In the past two decades London has become much more focused on preserving its heritage buildings.
We now have a number of heritage districts, whole neighbourhoods where special rules are in effect to preserve the landscape for future generations. The most recent one, approved by city council in May, is the Blackfriars Heritage Conservation District on the west side of the Thames River facing downtown.
But it took the massive destruction of the Talbot Block downtown in the late 1980s to really get London residents, and eventually city council, riled up about the issue. That’s when the site was cleared of architecturally worthy century-old retail shops and walk-up apartments to make room for a shopping centre that never got built.
Today it’s the location of Budweiser Gardens, the structure of which contains a replica of the old Horton Street in the corner facing Dundas.
Destruction of our past on that scale shouldn’t happen again, says Don Menard, the city’s heritage planner, if for no other reason than there are rules in place to prevent it. As well, today there is far more documentation of London’s heritage stock, an inventory of more than 2,000 buildings.
Many of those buildings have received special commendation because most of their original architectural features have been retained or because of their attachment to historic characters or events. Examples would be Eldon House, 481 Ridout, the oldest residence in the city built in 1834; or the old Hawthorne Hotel, now the Arts Project, 203 Dundas Street, built in 1873.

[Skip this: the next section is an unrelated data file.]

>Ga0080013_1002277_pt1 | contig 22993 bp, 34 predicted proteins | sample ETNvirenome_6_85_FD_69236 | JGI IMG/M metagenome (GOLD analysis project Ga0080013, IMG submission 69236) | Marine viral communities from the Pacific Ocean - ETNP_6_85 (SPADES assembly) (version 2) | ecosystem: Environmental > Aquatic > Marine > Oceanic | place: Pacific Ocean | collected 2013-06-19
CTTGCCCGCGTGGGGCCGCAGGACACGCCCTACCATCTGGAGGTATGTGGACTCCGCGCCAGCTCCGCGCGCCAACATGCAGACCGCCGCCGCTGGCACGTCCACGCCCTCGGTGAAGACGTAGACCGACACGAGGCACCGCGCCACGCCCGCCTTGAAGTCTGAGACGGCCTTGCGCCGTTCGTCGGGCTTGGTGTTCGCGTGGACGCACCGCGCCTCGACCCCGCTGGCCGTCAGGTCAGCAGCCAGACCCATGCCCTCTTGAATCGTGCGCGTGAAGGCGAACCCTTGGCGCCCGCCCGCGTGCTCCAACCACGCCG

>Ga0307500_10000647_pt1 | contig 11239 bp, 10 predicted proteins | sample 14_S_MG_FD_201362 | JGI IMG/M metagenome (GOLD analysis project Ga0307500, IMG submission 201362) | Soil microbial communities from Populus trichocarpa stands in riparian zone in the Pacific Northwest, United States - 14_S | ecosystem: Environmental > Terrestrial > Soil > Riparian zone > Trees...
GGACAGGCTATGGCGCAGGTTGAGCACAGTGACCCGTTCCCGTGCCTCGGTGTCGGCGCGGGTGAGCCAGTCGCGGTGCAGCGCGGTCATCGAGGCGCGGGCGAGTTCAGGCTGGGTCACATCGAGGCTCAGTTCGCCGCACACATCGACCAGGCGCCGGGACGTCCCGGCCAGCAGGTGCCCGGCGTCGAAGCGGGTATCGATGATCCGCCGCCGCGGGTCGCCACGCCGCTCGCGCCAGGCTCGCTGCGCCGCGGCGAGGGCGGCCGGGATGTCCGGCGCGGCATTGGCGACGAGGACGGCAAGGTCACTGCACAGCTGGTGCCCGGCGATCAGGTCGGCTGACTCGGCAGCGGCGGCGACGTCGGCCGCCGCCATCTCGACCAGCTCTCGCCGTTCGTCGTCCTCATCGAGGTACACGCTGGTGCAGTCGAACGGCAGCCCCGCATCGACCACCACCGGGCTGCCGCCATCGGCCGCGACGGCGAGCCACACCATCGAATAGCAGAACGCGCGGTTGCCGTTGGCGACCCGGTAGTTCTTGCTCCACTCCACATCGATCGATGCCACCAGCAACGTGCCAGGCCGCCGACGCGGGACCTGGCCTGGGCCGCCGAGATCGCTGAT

What makes any old building worthy, Mr. Menard says, is the design value, historic association or contextual value. Those with high marks in any of those categories can get added to the city’s heritage list, although not without the owner’s consent.
It’s a misnomer to say a building designated as a heritage property can’t be changed. In fact many are, sometimes for safety reasons or to expand the use. What the city is trying to protect, though, is the view from the street. So rooflines and design features, window and door styles – things you see as you drive by – must be retained.
“It’s not true that designation means a building is frozen in time,” he says. “We don’t take as hard a line as some communities. Changes can happen to any designated property, but they do require approval from the city. In recent years, for example, we’ve allowed asphalt roofing tiles because the original slate is prohibitively expensive to replace.
“Window technology is an issue, sometimes in fact the old ones are better. We allow replacement in the same style.”
But sometimes, he says, “we accept we’ve got to lose them. We look at which buildings are important and try to work with owners to retain the streetscapes, perhaps to set back the higher floors so someone walking past still has the sense of the older building.”
This is not to say, though, the city’s hands are tied. The city can refuse a permit for demolition of a heritage building, a decision which can be appealed to the Ontario Municipal Board. An unauthorized demolition can bring a fine up to $100,000, or even jail time.
Going forward the city’s determination to protect our heritage may expand, at least that’s a recommendation in the new Official Plan now before council.
Philip McLeod, a longtime London journalist, can be reached at firstname.lastname@example.org